Shards of ice.

  -

  Cold enough to wake me up.

  CHAPTER ONE

  „ In nature there are neither rewards nor punishments; there are consequences."

  Robert Green Ingersoll

  I held the dagger in my right hand. The hilt heavy and intricately carved, the blade long and slim. The sharp point made an impression into the tip of my index finger – just enough to sting and stir the memories. Choices had been made and now the consequences were mine.

  Although I"d do it all again, although I knew now that there was something I had to do that was more important than anything else, the truth was - I mourned the life I"d left behind. I twisted the hilt slowly and watched the point pirouette on the pad of my finger.

  My dagger – the dagger I killed myself with.

  I put it down beside me – not wanting to touch it any longer, but unable to hide it away. I tried to snap out of it. Focus on the positives. For one – I got my period earlier in the week.

  Never had I been so happy for an emergency dash to the pharmacy.

  Everything I had once believed in was shattered. It was stil humiliating, knowing I"d been so naïve under Phoenix"s influence. I real y thought I could trust him – so much so that I"d lost my virginity to him and unwittingly created some kind of emotional bond between us. A connection he exploited to destroy my already fragile friendship with Lincoln. Throw in jumping off a cliff, nearly being killed by a bunch of over-the-top psycho exiles, discovering that Phoenix was in fact the first son of the first dark exile, Lilith, and that he tricked me into becoming one of the Grigori and, well, condoms hadn"t been the first thing on my mind.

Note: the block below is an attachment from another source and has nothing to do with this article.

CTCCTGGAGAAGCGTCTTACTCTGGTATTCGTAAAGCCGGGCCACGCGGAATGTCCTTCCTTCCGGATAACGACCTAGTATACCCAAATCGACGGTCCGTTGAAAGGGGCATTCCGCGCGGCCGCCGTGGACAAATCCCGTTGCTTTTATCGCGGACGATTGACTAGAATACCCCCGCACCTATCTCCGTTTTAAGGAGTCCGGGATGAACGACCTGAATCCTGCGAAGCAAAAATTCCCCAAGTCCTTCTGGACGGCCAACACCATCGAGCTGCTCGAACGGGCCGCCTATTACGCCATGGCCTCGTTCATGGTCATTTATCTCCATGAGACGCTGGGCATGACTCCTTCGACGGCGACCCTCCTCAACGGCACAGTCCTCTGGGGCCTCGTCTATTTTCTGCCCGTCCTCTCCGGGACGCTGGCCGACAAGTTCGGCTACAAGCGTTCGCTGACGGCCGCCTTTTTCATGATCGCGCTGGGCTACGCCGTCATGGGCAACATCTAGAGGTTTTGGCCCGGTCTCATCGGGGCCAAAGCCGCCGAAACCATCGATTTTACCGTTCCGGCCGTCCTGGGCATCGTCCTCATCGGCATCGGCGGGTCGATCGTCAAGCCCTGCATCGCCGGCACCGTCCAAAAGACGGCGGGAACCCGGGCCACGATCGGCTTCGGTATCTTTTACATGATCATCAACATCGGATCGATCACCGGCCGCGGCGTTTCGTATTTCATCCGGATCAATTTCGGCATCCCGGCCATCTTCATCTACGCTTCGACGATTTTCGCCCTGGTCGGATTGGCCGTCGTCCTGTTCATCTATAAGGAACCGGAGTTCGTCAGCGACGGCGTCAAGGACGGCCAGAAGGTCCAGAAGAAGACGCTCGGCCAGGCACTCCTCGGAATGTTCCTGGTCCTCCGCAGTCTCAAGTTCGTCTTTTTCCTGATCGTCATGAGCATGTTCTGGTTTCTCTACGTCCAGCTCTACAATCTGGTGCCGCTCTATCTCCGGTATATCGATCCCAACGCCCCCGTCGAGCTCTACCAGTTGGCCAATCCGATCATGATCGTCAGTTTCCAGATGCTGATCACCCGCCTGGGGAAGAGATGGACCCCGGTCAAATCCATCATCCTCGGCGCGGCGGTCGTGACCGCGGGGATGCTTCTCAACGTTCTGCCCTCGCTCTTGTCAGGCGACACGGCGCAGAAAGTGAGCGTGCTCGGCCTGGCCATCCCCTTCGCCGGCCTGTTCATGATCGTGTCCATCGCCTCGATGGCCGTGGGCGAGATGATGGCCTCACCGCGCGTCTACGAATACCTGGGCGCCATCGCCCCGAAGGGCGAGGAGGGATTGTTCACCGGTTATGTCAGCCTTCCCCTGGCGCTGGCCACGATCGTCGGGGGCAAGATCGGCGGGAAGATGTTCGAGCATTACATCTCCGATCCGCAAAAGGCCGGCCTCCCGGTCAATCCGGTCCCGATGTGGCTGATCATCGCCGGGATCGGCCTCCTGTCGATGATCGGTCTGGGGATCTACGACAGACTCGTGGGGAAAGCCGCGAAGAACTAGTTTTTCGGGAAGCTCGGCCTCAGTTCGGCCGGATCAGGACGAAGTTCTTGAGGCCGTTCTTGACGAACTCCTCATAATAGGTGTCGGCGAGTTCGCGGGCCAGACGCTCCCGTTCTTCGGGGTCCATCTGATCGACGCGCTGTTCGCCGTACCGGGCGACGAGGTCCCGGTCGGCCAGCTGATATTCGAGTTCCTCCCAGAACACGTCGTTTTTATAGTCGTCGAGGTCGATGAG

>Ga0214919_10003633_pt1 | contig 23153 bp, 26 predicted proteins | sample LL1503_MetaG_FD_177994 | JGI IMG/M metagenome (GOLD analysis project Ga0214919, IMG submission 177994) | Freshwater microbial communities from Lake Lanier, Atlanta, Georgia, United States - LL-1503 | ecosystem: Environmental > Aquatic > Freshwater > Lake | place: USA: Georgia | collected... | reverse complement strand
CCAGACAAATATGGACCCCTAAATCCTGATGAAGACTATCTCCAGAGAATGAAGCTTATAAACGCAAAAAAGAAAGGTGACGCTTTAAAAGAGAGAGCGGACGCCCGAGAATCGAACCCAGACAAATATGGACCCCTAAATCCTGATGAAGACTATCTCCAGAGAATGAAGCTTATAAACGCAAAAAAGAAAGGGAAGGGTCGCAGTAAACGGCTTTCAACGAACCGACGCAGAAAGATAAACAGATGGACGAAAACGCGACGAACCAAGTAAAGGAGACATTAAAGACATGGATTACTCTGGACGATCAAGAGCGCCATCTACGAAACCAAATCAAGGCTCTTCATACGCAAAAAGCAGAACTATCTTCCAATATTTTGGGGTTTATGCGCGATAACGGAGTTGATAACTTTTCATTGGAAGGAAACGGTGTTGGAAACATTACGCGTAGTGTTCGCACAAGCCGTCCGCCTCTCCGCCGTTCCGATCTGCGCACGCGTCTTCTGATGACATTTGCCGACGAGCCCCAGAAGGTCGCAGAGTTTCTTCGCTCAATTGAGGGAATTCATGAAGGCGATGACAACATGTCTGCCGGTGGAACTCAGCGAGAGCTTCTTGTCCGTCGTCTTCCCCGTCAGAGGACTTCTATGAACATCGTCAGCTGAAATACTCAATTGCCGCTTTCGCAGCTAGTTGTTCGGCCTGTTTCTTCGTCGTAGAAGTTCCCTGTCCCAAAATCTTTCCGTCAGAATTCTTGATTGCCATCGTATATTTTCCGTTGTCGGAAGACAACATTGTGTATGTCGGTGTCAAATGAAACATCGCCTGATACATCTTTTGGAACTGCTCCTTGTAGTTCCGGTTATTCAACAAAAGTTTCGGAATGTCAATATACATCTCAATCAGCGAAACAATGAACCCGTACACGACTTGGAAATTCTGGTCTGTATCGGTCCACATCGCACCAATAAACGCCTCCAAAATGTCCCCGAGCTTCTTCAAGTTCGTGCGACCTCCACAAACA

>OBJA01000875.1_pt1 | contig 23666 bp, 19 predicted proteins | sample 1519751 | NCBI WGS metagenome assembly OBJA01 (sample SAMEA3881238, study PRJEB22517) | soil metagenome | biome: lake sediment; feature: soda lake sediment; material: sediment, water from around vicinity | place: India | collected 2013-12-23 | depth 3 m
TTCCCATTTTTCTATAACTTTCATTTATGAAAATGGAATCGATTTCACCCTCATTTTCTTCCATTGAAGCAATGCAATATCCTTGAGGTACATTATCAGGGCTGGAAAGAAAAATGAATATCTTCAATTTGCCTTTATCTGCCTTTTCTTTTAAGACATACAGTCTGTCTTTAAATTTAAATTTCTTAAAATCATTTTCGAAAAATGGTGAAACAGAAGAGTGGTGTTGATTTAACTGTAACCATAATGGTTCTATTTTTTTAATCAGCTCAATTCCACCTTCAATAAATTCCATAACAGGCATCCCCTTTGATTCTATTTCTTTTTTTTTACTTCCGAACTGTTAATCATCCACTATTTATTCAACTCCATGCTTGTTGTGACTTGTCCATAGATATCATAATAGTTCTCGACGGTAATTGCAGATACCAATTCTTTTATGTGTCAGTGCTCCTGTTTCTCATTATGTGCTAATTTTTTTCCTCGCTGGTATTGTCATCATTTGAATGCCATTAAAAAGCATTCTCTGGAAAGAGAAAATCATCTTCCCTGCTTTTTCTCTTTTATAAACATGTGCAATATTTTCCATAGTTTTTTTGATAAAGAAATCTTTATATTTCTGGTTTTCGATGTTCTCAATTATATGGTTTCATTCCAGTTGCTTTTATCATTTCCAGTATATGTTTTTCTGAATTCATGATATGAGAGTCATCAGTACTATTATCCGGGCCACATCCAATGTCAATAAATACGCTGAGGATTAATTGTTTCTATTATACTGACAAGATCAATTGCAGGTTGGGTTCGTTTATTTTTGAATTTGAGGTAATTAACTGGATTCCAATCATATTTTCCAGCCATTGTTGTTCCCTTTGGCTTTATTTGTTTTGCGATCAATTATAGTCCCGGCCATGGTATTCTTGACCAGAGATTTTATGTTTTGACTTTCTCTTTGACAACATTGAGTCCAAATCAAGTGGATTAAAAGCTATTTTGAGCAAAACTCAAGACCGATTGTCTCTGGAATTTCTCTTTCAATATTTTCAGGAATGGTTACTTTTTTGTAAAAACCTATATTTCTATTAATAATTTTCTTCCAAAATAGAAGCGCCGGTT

Shaking my head free of the memories – and questions – was hardest when I was on my own and as I learned a long time ago that Dad was more comfortable at work, where he could hide from his own memories, this was a problem. Solo time made it impossible to ward off the persistent whispers of my past.

  I headed into my art studio and started to lay down some fresh paint – I"d just picked up a new supply of iridescent colours and had been playing around with them ever since I got home from school. My phone beeped.

  I"m outside – where r u?

  I blew out a breath and caught a glimpse of myself in the mirror. I"d lost track of time. Now I was late and looked like crap. My long dark hair was twisted into a matted knot and the loose strands
falling around my face were splattered with red and grey paint. I hadn"t even bothered to put on make-up this morning. Although I didn"t real y need foundation – most were too dark or yellowy for my creamy foundation – most were too dark or too yellow for my creamy complexion – mascara was a must for my otherwise lacklustre hazel eyes. But the only thing I had time to fix was my clothes.